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Marseille, France

Shojai R.,Marseille University Hospital Center | Bretelle F.,Marseille University Hospital Center | D'Ercole C.,Marseille University Hospital Center | Boubli L.,Marseille University Hospital Center | Piercecchi M.-D.,Service de Medecine Legale
Journal de Gynecologie Obstetrique et Biologie de la Reproduction

Objectives: To analyse the nature of medico-legal claims in a high-risk speciality. Materials and methods: Retrospective review of the causes of medico-legal disputes at the department of Obstetrics and Gynaecology of the North University Hospital of Marseilles between November 1997 and December 2010. Disputes were defined by complaints, judicial or conciliatory claims and intentional declaration of potential medico-legal case by physicians. Results: Fifty-nine controversial medico-legal cases were identified within this 13-year period. Ninety percent (n = 53) of cases concerned obstetrics and 10% (n = 6) gynaecology. The rate of litigations tripled in a decade. Half of the litigations led to judicial or conciliatory expertise. The average rate of malpractice litigations was 2.4 per physician. Uterine rupture was the most common cause of complaints. Conclusion: Increased awareness of the nature of litigations may help elaborate risk reduction management programs in order to reduce professional liability on the long run. © 2012 Elsevier Masson SAS. All rights reserved. Source

Mazoyer C.,Laboratoire LAT LUMTOX | Carlier J.,Laboratoire LAT LUMTOX | Boucher A.,Center Devaluation Et Dinformation Sur La Pharmacodependance Of Lyon | Peoc'h M.,Service de Medecine Legale | And 2 more authors.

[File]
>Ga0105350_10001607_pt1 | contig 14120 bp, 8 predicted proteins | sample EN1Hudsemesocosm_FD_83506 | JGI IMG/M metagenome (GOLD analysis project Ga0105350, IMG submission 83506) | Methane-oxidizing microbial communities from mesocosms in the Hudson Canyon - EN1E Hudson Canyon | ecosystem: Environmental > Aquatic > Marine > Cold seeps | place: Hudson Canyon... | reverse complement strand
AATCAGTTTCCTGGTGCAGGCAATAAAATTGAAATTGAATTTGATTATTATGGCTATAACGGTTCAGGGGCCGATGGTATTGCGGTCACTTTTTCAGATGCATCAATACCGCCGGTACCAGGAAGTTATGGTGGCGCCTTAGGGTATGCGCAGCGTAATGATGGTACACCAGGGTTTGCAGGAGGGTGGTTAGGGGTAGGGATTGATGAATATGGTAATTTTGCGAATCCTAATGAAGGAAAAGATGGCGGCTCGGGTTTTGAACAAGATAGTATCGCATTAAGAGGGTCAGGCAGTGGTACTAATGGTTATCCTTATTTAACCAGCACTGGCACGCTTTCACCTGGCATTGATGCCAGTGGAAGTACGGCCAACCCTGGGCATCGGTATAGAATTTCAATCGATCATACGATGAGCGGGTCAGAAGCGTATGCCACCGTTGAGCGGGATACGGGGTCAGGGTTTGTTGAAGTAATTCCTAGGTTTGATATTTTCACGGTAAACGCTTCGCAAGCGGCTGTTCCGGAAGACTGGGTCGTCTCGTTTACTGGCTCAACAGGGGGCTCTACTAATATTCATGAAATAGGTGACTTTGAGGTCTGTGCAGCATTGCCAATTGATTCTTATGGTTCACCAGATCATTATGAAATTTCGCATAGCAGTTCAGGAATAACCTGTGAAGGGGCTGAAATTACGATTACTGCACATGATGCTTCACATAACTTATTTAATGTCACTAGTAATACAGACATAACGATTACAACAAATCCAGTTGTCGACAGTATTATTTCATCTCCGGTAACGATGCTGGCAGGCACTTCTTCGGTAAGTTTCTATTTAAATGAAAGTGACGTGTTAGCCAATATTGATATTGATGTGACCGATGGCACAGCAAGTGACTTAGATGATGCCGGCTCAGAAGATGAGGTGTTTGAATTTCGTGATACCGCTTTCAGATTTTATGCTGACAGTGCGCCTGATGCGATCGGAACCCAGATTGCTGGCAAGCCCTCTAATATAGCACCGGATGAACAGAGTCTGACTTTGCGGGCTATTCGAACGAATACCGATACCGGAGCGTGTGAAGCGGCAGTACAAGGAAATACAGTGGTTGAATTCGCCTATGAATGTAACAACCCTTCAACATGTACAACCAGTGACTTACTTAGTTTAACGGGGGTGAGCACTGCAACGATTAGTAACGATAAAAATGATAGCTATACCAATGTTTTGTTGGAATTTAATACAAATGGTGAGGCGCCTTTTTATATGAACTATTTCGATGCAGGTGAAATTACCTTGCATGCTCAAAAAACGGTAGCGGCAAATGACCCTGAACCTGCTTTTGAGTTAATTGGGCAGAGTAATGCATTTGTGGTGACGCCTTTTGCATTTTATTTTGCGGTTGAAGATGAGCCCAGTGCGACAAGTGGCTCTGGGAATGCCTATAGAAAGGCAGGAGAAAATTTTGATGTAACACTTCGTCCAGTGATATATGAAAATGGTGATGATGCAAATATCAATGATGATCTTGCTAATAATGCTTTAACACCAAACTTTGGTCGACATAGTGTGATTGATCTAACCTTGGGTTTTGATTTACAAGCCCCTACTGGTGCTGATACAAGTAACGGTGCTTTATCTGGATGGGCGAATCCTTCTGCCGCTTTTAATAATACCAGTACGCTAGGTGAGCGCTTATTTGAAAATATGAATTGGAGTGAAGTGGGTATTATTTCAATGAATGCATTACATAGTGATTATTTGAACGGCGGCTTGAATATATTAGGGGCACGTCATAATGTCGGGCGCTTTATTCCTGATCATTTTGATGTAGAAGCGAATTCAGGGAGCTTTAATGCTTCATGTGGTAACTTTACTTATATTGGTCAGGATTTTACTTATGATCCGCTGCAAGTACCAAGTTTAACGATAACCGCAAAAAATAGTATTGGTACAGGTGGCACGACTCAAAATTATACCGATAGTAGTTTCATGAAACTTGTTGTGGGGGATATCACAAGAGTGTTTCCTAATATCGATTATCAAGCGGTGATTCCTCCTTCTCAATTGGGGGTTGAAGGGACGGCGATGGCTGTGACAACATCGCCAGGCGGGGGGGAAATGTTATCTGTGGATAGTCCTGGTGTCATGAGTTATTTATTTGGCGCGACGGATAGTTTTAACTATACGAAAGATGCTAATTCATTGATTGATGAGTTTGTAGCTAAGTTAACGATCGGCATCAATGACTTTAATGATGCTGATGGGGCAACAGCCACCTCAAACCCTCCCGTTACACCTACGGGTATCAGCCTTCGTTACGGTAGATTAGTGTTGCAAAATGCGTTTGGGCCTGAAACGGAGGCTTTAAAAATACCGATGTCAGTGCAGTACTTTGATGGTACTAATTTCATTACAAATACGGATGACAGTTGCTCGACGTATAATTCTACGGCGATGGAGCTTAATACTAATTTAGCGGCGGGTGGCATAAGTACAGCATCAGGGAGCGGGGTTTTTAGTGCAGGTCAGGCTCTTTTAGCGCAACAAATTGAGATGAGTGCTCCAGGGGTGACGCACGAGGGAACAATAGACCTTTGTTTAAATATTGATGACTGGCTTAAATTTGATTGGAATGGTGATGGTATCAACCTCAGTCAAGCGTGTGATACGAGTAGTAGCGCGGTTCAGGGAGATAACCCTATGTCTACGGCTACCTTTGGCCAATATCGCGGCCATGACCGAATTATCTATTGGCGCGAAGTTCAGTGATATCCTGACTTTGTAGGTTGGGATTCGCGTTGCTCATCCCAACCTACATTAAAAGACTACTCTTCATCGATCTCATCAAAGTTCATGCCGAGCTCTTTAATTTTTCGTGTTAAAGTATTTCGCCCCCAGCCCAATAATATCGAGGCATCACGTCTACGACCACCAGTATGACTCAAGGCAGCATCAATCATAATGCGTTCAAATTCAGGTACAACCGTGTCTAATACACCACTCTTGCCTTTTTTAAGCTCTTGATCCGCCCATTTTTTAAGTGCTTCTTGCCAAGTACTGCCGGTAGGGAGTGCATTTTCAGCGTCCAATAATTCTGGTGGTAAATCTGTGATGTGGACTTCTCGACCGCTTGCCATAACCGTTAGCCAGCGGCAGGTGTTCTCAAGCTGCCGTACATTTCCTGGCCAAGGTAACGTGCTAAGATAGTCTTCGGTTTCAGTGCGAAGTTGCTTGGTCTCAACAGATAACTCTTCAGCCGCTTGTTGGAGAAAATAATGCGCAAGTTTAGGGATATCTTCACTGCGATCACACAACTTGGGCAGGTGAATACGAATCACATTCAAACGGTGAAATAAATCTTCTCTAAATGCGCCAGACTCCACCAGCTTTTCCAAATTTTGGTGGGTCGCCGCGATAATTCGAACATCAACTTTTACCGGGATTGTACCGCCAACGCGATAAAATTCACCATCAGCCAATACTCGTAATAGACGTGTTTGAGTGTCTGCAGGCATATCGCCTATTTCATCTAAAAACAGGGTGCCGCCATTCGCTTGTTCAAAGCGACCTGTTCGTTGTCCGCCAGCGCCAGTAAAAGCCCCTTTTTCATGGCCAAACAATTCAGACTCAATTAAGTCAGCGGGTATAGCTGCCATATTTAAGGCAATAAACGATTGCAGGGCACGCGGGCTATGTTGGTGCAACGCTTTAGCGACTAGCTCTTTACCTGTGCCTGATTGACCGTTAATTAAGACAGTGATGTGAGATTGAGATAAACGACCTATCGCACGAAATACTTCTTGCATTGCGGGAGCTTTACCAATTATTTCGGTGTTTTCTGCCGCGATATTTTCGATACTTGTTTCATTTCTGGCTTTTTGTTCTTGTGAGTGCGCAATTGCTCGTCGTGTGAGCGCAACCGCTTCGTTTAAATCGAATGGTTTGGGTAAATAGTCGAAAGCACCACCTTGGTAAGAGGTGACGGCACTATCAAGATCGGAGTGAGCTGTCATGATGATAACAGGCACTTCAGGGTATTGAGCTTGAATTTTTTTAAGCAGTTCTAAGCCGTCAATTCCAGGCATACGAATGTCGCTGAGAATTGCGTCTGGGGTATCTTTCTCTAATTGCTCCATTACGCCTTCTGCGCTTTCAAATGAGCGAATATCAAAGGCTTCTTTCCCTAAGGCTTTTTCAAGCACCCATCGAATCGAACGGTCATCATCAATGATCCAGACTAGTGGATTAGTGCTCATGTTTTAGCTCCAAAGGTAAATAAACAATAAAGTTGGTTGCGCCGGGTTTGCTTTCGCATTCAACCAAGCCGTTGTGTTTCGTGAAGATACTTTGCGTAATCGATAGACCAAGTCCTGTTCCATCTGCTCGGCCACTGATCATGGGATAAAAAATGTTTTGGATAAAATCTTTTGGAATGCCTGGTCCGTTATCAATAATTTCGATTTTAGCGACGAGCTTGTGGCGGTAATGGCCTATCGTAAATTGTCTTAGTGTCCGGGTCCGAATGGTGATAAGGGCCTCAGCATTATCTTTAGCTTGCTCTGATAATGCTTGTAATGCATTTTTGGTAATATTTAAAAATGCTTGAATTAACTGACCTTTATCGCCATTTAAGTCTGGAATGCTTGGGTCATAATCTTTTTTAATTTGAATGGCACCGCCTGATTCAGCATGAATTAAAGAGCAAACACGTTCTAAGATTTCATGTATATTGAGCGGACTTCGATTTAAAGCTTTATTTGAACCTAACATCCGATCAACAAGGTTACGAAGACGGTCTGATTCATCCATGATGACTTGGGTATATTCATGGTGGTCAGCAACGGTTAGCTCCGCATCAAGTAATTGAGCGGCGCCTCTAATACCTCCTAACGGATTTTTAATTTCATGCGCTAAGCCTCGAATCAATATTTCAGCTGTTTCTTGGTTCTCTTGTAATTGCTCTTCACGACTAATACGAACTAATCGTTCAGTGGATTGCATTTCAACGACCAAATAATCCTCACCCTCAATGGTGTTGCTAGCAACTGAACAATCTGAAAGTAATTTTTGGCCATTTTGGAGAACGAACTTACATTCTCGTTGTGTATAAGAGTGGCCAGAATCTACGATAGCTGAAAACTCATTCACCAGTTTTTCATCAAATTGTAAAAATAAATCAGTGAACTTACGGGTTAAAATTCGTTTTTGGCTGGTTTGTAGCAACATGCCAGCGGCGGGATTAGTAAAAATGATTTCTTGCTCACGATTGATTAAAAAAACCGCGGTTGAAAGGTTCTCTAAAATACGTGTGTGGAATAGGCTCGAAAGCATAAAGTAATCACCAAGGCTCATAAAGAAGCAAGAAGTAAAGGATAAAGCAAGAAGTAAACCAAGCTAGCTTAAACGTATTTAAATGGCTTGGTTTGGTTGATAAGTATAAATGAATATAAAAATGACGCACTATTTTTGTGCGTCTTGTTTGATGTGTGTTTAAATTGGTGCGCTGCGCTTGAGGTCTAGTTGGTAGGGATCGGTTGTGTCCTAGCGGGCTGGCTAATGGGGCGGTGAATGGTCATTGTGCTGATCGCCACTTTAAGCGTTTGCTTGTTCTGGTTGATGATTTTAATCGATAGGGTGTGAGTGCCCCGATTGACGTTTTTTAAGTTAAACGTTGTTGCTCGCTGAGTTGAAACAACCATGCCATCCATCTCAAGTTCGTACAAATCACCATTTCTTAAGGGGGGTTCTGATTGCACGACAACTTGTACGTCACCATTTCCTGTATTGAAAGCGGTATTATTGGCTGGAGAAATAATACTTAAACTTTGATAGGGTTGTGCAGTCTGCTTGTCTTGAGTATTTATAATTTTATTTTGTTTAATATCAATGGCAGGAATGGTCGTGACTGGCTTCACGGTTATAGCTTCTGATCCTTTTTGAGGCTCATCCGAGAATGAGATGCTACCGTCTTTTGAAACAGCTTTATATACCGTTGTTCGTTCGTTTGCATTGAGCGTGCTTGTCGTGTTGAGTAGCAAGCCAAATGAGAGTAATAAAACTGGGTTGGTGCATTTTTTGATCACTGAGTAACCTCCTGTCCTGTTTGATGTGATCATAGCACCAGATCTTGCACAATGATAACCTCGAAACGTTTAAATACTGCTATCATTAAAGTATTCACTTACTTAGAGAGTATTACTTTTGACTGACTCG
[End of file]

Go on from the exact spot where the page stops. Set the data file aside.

Journal of Forensic Sciences

We report the case of a man who died twelve hours after ingesting powdered iboga root, commonly taken for its stimulant and hallucinogenic properties. Ibogaine and ibogamine were quantified in the powder ingested and the victim's body fluids by GC-MS/MS after liquid-liquid extraction (Toxi-tubes A®). The concentrations of ibogaine measured in the blood samples taken at the scene and in the peripheral blood, urine, and gastric fluid samples taken during the autopsy were 0.65, 1.27, 1.7, and 53.5 μg/mL, while the iboga content in the powder was 7.2%. Moreover, systematic toxicological analyses of biological samples showed the presence of diazepam and methadone in therapeutic concentrations. Death was attributed to the ingestion of a substantial quantity of iboga in the context of simultaneous methadone and diazepam consumption. © 2013 American Academy of Forensic Sciences. Source

Purpose of the study: To determine forensic imputability of a sleep apnea syndrome (SAS) to a polytrauma taking into account former state, predisposing condition, and consequences of each individual trauma. Patient and methods: The examination of the victim, the study of medical data, the realization of additional examinations, and the review of literature will allow validation of the criteria of imputability. Results: A polytraumatism is responsible for a cranial trauma and for a prolonged confinement to bed. The patholophysiogical study shows, that on one hand there is a discrepancy between the initial hurts and the onset of SAS, and on the other hand, that the deadlines of diagnosis do not match. The presence of a predisposing state is finally retained at the origin of this SAS, as well as the absence of previous state or external cause. Finally, the absence of certain, direct, and total, link of causality is retained. Conclusion: After verification of criterions of imputability, this apnea syndrome cannot be imputed, both directly and indirectly, and even partially to the polytrauma. © 2013 Elsevier Masson SAS. Source